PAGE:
Urgent life support needed for critically injured health system
The Eastern Cape health department remains in complete disarray and no one will assume any responsibility for it.
Despite its almost complete collapse under the weight of the Covid-19 pandemic, health minister Dr Zweli Mkhize has strenuously resisted placing the broke and mismanaged department under administration. His provincial counterpart, Sindiswa Gomba, has literally laughed out loud at calls for her resignation.
Mkhize insists a national takeover should only happen when there was “a whole breakdown of management, a reluctance to follow directions and instructions, and an internal inability for people to be co-operative”. He felt that the Eastern Cape wasn’t “quite there yet”.
If that is the criteria, it is hard to imagine a riper candidate than this provincial health department, which has been in a downward spiral for years. Mismanagement and corruption has led to a dearth of money which has led to understaffing, predictable medical negligence which in turn contributes to massive, unaffordable medico-legal payouts. Rinse and repeat.
The department is currently in the red to the tune of over R3bn. It is effectively bankrupt and faces the humiliation of having its assets sold off to meet judgment debts. Reportedly waiting in the wings is a further R29bn worth of medico-legal claims. Some may well be fraudulent, but the department's management is so weak and corruption so rife in its ranks that even the crooked claims are likely to succeed.
The pandemic has laid bare years decades of neglect and an almost unbelievable level of dysfunctionality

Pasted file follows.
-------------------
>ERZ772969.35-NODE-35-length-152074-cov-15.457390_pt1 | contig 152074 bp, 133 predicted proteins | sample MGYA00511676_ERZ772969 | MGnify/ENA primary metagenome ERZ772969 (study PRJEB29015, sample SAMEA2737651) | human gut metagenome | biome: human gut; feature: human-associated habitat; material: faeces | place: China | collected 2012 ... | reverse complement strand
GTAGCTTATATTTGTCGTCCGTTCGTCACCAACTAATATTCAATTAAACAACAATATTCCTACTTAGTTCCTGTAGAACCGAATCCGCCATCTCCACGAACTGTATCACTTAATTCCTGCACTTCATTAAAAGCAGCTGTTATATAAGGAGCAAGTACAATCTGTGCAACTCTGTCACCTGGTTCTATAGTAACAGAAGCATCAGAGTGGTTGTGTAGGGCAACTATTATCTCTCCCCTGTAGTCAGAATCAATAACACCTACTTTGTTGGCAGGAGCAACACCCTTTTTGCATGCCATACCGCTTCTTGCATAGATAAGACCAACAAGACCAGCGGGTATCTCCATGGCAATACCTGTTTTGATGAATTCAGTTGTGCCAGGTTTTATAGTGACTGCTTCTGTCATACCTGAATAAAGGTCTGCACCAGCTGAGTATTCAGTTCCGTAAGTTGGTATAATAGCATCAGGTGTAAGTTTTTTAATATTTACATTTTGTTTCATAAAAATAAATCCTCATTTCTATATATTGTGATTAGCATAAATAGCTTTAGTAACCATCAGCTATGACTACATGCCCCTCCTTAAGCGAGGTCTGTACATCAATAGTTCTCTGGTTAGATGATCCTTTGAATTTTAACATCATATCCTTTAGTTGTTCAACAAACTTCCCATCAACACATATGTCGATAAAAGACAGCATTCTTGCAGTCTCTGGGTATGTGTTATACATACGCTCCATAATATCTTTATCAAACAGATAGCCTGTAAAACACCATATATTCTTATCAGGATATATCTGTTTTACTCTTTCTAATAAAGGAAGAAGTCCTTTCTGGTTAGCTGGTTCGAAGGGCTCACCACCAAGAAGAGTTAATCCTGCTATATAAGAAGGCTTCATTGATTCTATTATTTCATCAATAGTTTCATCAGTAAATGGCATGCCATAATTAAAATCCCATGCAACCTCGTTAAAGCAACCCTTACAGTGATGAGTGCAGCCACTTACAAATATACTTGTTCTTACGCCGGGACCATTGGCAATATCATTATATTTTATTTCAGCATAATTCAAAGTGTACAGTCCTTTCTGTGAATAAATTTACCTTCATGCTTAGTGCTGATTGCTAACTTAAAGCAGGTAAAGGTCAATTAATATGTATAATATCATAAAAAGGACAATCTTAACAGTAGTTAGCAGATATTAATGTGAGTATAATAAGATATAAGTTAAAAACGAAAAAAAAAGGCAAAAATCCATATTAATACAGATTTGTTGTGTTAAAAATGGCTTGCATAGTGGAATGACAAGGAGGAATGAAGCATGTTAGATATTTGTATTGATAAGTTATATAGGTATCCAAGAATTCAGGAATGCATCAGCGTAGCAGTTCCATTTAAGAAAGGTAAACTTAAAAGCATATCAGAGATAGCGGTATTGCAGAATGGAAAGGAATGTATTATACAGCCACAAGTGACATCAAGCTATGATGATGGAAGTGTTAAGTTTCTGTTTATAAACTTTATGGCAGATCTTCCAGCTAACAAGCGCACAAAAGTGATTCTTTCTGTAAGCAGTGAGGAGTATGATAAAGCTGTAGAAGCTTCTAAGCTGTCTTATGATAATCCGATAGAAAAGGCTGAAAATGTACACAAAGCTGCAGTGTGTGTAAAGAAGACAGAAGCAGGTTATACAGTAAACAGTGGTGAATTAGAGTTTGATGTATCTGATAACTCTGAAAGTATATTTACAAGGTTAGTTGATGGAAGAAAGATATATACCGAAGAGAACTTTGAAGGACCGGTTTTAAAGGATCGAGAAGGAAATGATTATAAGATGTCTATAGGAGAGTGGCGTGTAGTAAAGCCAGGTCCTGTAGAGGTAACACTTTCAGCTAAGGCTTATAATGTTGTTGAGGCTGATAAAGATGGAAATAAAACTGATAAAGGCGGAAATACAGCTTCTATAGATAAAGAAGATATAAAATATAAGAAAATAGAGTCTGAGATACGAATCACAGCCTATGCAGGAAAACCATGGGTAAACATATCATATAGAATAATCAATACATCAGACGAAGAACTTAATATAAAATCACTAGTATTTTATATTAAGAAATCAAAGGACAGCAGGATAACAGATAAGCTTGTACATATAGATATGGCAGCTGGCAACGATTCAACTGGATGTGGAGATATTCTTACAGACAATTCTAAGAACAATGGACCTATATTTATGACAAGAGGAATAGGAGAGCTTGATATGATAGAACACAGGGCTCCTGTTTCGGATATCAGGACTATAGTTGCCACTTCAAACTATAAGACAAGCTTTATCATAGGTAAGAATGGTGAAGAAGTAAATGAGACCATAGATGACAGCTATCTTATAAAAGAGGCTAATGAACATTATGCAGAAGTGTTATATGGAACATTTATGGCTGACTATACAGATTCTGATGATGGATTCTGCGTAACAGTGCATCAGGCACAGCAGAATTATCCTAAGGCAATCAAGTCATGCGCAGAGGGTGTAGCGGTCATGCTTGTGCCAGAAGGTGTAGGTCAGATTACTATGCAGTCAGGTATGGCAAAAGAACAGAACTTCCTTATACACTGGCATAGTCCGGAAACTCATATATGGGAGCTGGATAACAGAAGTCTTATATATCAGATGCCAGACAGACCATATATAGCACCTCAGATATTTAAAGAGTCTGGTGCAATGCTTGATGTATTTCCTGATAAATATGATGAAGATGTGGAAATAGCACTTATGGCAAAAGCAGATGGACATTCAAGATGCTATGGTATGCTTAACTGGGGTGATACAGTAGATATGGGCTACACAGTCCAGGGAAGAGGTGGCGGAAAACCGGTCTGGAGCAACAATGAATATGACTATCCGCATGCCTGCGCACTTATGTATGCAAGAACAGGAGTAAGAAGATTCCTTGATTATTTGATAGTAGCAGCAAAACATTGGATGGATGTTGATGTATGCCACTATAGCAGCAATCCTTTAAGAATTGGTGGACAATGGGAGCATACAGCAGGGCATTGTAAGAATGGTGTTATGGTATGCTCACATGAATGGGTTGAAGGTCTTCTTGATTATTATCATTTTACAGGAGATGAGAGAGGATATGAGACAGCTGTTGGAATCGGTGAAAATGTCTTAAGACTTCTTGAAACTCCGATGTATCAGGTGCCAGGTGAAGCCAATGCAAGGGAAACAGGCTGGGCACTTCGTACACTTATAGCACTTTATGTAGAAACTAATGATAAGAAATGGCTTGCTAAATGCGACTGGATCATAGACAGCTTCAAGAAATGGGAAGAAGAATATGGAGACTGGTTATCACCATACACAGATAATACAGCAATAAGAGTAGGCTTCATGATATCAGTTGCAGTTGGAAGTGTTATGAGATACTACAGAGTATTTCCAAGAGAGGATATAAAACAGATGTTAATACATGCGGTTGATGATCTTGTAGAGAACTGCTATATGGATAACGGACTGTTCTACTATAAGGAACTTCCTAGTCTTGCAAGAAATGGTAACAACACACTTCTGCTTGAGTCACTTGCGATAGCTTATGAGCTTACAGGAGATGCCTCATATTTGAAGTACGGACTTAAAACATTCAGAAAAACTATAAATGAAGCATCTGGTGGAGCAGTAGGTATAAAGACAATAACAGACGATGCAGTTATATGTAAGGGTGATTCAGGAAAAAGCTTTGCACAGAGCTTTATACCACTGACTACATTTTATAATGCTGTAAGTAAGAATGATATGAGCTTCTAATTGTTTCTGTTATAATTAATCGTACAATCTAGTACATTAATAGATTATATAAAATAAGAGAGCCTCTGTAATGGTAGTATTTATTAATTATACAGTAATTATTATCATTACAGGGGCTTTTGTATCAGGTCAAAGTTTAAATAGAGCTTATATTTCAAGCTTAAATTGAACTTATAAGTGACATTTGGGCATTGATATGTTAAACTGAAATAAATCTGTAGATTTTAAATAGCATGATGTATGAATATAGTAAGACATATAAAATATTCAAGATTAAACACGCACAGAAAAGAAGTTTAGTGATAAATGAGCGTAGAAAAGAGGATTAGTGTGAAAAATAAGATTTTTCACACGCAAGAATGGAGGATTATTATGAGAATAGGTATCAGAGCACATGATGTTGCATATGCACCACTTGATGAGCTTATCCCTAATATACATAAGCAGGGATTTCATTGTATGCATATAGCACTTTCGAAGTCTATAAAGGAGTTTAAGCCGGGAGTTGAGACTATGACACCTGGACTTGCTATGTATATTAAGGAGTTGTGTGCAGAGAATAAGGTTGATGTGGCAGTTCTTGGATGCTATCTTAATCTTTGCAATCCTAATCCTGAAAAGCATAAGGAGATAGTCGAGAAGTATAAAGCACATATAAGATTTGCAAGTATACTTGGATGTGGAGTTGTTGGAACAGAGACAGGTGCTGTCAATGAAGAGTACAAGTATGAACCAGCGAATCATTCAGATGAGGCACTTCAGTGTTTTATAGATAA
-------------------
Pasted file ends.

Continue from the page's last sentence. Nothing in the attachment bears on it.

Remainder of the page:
The pandemic has laid bare years of neglect, systemic failures and an almost unbelievable level of dysfunctionality.
It can be of no surprise to anyone that our decrepit, understaffed hospitals would never cope. But the pandemic also hit hard at our primary healthcare system, something this newspaper predicted would have a terrible long-term effect on SA's fight against HIV-Aids, TB, diabetes and other chronic conditions that desperately require careful monitoring and treatment regimes. We will pay the price for decades to come. Many will pay with their lives.
But Gomba giggles at calls for her resignation, saying no one can be held responsible for an unknown like Covid-19. Instead, she wants to be measured against what she terms the department’s “manifesto” and its “deliverables”.
Her department’s manifesto includes to "improve health status through the prevention of illnesses … and to consistently improve the healthcare delivery system by focusing on access, equity, efficiency, quality and sustainability”. The end result should be “a functional, quality-driven public health system”.
If these are her measurables, she has – by any standards – failed miserably.
Our health system is in need of life-support and none is forthcoming from any quarter.
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